US names China as top industrial espionage agent

03 November 2011 17:39  [Source: ICIS news]

US officially tags China as most aggressive economic spyWASHINGTON (ICIS)--The US intelligence community on Thursday officially named China and its government as the world’s “most active and persistent” industrial spies, responsible for an unprecedented onslaught of espionage that frequently targets US energy and petrochemical firms.

Although various unofficial reports have earlier identified China as a major offender in industrial espionage, and members of Congress have made similar charges, the report issued on Thursday by the top US counterintelligence agency marks the first time that the US government has officially named Beijing as the worst among hostile spies.

In a report that draws on data from 14 US intelligence and administrative agencies, the Office of the National Counter-Intelligence Executive (ONCIX) said that foreign industrial espionage against the US represents a “significant and growing threat to the nation’s prosperity and security”.

The report said that while dozens of countries conduct industrial and military espionage against the US – including some US allies – it is China that has been the most aggressive.

“Chinese actors are the world’s most active and persistent perpetrators of economic espionage,” the ONCIX report said.

US private sector firms and cybersecurity specialists have reported an onslaught of computer network intrusions that have originated in China, but the IC [intelligence community] cannot confirm who was responsible,” the report said.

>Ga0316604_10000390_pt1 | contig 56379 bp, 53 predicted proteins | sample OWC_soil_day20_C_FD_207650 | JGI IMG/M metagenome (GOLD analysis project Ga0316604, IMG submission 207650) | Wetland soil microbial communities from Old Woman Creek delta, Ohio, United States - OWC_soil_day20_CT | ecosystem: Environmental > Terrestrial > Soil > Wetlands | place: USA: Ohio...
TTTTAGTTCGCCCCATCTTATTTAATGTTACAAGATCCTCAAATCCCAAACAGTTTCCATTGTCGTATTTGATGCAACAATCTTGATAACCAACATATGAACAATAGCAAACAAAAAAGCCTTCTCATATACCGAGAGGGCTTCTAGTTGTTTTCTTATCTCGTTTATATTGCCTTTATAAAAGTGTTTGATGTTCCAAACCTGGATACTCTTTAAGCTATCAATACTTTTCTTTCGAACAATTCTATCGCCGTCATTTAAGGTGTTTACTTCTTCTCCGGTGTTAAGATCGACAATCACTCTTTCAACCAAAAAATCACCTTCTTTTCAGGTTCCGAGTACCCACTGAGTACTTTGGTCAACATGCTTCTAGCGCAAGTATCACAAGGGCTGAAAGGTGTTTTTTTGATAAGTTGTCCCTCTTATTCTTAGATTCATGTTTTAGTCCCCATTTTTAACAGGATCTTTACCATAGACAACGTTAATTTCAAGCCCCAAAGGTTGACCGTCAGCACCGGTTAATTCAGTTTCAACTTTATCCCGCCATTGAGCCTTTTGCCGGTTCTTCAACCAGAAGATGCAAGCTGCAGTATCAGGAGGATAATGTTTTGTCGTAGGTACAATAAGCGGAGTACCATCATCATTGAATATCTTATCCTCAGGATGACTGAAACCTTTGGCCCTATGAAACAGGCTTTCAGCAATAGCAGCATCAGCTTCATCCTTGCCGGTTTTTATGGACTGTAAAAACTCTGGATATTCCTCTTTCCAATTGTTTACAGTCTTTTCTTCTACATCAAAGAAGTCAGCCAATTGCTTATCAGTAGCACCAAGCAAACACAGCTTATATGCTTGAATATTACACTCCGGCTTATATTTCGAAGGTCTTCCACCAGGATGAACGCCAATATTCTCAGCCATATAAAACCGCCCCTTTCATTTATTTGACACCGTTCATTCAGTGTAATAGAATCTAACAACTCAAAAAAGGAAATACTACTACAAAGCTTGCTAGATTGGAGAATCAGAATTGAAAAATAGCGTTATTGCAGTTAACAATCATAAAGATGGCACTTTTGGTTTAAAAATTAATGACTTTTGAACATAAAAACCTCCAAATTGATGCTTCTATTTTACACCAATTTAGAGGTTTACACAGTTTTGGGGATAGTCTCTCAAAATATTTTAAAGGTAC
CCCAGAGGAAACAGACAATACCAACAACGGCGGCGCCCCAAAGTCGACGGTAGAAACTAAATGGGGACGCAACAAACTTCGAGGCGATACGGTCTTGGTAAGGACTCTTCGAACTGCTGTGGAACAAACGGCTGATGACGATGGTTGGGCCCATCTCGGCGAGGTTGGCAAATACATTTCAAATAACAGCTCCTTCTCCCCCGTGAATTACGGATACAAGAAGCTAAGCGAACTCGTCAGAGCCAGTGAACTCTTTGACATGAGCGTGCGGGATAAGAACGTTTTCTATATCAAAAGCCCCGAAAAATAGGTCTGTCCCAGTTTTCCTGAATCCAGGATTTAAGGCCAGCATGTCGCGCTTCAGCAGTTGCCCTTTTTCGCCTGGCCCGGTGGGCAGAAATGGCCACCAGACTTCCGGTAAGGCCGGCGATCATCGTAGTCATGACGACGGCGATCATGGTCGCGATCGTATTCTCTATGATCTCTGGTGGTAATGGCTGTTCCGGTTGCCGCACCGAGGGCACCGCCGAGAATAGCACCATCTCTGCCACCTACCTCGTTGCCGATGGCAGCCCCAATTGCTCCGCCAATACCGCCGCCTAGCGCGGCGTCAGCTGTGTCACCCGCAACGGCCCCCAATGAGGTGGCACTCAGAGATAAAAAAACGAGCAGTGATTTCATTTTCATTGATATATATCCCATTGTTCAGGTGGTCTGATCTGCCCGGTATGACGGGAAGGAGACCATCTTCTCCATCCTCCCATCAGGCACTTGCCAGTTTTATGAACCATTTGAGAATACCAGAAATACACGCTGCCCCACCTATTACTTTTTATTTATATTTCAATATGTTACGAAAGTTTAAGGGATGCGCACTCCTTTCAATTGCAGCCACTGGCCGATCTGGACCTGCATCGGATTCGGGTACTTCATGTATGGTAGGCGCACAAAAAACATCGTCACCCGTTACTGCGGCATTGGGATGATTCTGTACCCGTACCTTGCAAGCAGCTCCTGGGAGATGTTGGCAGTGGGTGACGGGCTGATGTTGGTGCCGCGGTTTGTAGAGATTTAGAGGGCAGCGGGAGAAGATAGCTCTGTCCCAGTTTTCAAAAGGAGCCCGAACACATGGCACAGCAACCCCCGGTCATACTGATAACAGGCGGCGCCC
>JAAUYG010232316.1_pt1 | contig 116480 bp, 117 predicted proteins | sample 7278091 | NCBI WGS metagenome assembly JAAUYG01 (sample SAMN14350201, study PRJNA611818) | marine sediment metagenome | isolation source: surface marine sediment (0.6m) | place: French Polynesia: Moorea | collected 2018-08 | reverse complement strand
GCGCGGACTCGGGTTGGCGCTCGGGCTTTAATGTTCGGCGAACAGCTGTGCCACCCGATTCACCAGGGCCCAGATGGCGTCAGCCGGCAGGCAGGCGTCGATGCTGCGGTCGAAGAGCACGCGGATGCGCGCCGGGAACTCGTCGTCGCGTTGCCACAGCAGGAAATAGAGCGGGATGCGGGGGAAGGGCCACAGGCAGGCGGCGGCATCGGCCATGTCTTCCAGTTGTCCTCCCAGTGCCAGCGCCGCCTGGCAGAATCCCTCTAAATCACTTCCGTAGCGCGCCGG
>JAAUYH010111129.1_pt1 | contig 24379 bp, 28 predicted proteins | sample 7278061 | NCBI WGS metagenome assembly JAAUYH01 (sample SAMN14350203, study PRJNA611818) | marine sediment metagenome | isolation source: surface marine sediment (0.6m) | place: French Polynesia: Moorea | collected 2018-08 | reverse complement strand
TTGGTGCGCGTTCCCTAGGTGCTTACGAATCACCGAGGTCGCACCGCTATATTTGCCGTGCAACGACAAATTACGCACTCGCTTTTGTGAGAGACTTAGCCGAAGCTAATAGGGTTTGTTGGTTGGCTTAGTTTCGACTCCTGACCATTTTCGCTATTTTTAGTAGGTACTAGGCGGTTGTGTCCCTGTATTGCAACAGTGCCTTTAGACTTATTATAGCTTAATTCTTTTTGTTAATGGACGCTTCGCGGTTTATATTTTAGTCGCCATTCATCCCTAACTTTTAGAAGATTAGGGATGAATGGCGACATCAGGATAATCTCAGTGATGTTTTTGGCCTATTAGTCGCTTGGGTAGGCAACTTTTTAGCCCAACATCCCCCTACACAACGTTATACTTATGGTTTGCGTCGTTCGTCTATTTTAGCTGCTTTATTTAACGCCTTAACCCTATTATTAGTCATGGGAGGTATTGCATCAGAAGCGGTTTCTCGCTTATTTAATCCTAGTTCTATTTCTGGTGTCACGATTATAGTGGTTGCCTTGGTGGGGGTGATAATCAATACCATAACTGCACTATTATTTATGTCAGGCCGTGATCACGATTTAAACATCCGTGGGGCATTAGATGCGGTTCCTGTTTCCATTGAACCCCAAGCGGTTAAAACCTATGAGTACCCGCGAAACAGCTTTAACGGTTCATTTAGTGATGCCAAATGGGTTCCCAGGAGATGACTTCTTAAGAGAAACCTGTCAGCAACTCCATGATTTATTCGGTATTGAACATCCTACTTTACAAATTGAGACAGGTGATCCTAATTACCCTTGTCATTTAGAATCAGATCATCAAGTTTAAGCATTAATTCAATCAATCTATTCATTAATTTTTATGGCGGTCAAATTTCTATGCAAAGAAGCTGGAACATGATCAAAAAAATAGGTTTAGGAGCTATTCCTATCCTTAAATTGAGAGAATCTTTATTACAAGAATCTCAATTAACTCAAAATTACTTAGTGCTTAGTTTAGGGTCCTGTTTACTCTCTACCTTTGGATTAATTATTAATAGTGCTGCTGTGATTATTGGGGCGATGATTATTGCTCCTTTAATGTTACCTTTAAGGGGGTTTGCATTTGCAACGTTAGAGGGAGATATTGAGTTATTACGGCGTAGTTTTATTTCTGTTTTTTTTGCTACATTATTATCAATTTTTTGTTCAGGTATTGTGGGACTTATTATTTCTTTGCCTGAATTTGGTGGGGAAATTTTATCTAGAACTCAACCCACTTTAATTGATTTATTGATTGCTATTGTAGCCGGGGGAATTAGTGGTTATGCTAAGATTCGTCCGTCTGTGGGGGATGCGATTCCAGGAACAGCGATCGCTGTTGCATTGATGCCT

However, elsewhere in the 30-page unclassified version of the ONCIX report, the counter-intelligence office says that Chinese leaders and intelligence services are behind the broad espionage campaigns.

The report cited a February 2011 case in which an internet protocol (IP) address located in China stole data from “the computer systems of global oil, energy and petrochemical companies”.

Among specific cases identified in the report were two recent prosecutions involving Chinese nationals that had infiltrated US chemical companies, stole proprietary technical information and were transferring the data to China when apprehended.

Although Russia also was identified as a major player among foreign industrial spy agencies or actors, the report clearly focused on Beijing as the chief perpetrator.

ONCIX noted that among the seven cases of foreign espionage prosecuted by the US in fiscal year 2010, six were linked to China.

The counter-spy agency report outlines areas where the US intelligence community and private companies are co-operating to confront the cyber espionage threat, and it identifies a series of counter-intelligence safeguards that companies can take.

The ONCIX does not make any policy recommendations for a US government response to what it says is “a growing and persistent threat to US economic security”.

However, this official intelligence community indictment of China as the most hostile espionage opponent of the US is likely to lead to further action by Congress, which is already considering various bills aimed at punishing the Beijing government.

Paul Hodges studies key influences shaping the chemical industry in Chemicals and the Economy

By: Joe Kamalick
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